UNIC 0.7.0 and unic-cli App

UNIC 0.7.0 is finally out, with new goodies! :tada:

In this release, we have many new components, and the first UNIC application: unic-cli.

unic-cli App


The unic-echo command works similar to the Unix echo command, but can input/output in various formats, including Unicode codepoints (UTF-32), UTF-16 hex and UTF-8 hex. It can also output Rust literal strings, for when you want to keep your Rust source files free of control or non-ASCII characters.

The unic-inspector command is almost unique [:slight_smile:], only second to Ruby's uniscribe, by Jan Lelis! It helps you inspect/debug your strings right in the command prompt. (Options for more character properties and algorithms are coming in the next releases.)

As usual, use Cargo to have the new commands at your fingertips:

$ cargo install unic-cli

The Release Notes

UNIC Applications

UNIC Applications are binary creates hosting in the same repository as unic super-crate, under the apps/ directory. These creates are not internal parts of the unic library, but tools designed and developed for the general audience, also serving as a test bed for the UNIC API. We are starting with CLI applications, and possibly expanding it to GUI and WEB applications, as well.

  • [unic-cli] The new UNIC CLI application provides command-line tools for working with Unicode characters and strings. In this release, first versions of unic-echo and unic-inspector commands are implemented.

New Components

Character Property

  • [unic-ucd-common] Common character properties (alphabetic, alphanumeric, control, numeric, and white_space).
  • [unic-ucd-ident] Unicode Identifier character properties.
  • [unic-ucd-segment] Unicode Segmentation character properties.
  • [unic-emoji-char] Unicode Emoji character properties.

String Algorithm

  • [unic-segment] Implementation of Unicode Text Segmentation algorithms (Grapheme Cluster and Word boundaries).

Other Updates

This release was delayed for a couple of cycles, because of the problems with running tests in a workspace with a mix of std and no-std creates. The issue is resolved as of 1.22.0.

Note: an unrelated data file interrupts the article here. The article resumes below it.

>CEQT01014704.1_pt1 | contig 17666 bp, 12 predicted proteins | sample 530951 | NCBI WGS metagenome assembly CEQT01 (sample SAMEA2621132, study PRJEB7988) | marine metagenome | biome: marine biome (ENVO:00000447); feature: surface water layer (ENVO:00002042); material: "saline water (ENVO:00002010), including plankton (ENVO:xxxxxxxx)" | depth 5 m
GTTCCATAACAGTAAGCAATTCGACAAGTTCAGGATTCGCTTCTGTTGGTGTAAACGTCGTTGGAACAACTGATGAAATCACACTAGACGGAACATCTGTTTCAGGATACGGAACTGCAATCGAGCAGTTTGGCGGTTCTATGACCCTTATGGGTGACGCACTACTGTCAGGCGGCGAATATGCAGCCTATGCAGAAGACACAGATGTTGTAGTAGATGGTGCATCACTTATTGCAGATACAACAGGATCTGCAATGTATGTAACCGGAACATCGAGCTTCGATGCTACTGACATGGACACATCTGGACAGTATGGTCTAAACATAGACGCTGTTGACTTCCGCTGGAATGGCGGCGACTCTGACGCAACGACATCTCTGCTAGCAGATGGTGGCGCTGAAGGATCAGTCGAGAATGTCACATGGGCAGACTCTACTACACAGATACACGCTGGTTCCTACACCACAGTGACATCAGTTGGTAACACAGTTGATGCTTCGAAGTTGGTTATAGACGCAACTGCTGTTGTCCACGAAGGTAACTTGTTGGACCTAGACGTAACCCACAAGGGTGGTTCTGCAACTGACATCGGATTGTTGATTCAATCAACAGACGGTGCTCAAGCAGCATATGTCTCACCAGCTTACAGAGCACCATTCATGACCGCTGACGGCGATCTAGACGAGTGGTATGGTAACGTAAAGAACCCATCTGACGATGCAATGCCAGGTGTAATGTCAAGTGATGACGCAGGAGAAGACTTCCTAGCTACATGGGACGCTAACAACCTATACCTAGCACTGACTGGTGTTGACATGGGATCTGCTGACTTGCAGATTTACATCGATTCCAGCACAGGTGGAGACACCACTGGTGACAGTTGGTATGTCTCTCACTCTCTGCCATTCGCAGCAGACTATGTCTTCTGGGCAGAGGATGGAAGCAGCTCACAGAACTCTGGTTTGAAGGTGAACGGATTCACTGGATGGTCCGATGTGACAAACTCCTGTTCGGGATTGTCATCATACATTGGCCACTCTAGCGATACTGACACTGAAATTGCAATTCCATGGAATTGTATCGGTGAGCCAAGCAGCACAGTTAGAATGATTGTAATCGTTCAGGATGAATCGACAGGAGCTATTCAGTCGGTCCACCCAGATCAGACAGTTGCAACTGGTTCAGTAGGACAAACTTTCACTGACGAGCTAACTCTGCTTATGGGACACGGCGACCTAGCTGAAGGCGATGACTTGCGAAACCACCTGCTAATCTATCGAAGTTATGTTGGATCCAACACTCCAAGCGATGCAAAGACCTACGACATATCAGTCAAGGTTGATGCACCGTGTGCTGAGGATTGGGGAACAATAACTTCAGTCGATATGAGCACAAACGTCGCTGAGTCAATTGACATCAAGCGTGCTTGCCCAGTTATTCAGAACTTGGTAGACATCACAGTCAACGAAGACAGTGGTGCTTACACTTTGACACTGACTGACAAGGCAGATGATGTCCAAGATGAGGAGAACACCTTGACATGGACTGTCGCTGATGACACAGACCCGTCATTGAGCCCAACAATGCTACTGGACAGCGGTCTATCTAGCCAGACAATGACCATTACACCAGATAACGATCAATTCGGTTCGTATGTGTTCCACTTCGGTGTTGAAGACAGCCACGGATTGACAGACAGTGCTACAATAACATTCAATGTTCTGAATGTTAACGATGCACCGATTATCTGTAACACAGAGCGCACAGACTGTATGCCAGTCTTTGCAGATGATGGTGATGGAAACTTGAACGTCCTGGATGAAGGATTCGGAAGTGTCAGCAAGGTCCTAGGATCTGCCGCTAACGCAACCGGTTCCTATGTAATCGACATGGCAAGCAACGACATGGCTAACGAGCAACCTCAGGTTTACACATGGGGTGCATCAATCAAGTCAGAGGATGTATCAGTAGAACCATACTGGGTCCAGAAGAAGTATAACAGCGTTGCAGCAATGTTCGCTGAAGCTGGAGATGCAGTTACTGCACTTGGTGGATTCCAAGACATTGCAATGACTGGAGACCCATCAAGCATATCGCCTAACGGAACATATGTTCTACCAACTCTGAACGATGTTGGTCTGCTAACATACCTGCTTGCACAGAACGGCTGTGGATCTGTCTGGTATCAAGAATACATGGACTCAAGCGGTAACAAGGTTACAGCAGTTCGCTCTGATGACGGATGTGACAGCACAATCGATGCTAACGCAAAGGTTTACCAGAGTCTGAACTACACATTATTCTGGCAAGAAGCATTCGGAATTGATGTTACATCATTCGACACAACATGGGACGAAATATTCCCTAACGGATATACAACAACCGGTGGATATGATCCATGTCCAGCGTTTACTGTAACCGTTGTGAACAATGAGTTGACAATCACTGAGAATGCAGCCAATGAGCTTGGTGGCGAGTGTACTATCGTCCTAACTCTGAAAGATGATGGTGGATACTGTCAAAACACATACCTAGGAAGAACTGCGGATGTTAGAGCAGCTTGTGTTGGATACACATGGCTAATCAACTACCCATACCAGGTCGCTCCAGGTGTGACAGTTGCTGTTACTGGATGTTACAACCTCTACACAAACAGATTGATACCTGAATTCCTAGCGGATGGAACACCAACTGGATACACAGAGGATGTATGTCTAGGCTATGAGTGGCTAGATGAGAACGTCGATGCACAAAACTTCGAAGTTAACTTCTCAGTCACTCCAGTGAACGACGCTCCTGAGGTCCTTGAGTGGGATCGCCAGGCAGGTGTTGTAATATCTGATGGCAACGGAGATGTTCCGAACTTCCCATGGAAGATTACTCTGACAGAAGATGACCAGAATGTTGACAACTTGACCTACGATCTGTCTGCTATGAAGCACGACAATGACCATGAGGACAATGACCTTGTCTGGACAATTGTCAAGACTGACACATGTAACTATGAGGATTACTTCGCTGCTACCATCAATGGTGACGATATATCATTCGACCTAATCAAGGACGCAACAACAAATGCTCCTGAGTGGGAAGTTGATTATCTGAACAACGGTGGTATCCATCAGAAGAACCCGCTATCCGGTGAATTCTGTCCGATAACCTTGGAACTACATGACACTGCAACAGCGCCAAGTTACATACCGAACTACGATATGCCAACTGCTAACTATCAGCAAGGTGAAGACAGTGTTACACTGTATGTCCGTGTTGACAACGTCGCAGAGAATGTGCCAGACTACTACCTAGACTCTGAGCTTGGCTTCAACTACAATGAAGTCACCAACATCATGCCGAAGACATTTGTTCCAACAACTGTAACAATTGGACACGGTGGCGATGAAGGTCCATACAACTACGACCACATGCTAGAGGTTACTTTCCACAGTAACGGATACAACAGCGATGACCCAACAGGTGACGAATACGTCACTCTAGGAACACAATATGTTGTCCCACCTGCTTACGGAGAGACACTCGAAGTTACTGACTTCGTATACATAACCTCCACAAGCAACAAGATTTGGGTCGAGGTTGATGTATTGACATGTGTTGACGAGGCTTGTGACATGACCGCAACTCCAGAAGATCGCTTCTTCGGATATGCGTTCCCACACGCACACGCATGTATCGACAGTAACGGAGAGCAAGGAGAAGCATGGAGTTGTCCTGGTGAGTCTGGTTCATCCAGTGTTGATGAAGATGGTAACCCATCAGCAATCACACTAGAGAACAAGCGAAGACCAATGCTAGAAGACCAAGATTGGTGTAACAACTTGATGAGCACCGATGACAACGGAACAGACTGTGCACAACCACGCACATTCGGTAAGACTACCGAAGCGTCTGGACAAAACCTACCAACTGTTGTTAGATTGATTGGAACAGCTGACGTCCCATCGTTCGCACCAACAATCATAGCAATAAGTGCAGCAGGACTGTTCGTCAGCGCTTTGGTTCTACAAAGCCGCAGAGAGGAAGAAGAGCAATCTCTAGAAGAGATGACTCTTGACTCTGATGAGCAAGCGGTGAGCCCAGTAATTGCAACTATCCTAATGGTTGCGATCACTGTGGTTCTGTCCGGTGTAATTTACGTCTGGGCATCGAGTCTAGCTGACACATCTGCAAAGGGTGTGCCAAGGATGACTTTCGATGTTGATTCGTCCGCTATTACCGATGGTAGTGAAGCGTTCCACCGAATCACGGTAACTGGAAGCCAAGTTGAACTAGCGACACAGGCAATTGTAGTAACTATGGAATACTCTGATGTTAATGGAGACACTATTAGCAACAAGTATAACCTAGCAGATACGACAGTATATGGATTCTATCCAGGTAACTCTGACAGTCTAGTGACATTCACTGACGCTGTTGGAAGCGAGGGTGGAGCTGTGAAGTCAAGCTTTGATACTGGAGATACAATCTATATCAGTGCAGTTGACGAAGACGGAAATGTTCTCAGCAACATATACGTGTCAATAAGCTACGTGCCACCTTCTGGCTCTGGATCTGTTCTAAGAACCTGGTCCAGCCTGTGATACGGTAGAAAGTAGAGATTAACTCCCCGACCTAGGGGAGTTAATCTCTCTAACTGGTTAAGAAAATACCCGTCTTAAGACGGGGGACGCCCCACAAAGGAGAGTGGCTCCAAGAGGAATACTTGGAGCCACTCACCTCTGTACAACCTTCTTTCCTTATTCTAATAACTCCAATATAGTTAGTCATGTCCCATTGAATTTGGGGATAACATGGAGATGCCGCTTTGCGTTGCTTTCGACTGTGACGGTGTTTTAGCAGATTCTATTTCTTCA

• Enable no_std for many of the existing components.
  • Bumped minimum Rust to 1.22.0.
  • Lots of small fixes for data types and internal structure updates.

These tools look amazing. I recently started using the idna crate for punycode conversion support, which works great. I briefly looked at unic-idna, but opted for what appeared to be the far greater used idna. Is there any reason that I might prefer to switch to unic-idna?


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Thanks, @bluejekyll.

As noted in unic-idna's README file, the code is based on idna, and, at the moment, their functionalities are exactly the same, and we keep both at the latest Unicode version.

For unic-idna, we have plans to change the API as we revise the string-level iteration and conversion APIs in UNIC. On the other hand, idna has a stable API and better to use in more stable projects.

Regarding implementation unic-idna uses unic-ucd (and its sub-components) for the character-level data, while idna maintains everything in-repo. Therefore, if you need access to other UCD character properties, unic-idna would save you some memory.

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Thank you for the explanation. Given your understanding of the stability of the API I may opt to stay with idna for now. I don’t have any strong need for getting at more character properties at-the-moment, but will keep that in mind.

I’ll look for stability of the API as the time when I’ll switch over. Awesome work on this project, it’s very detailed.

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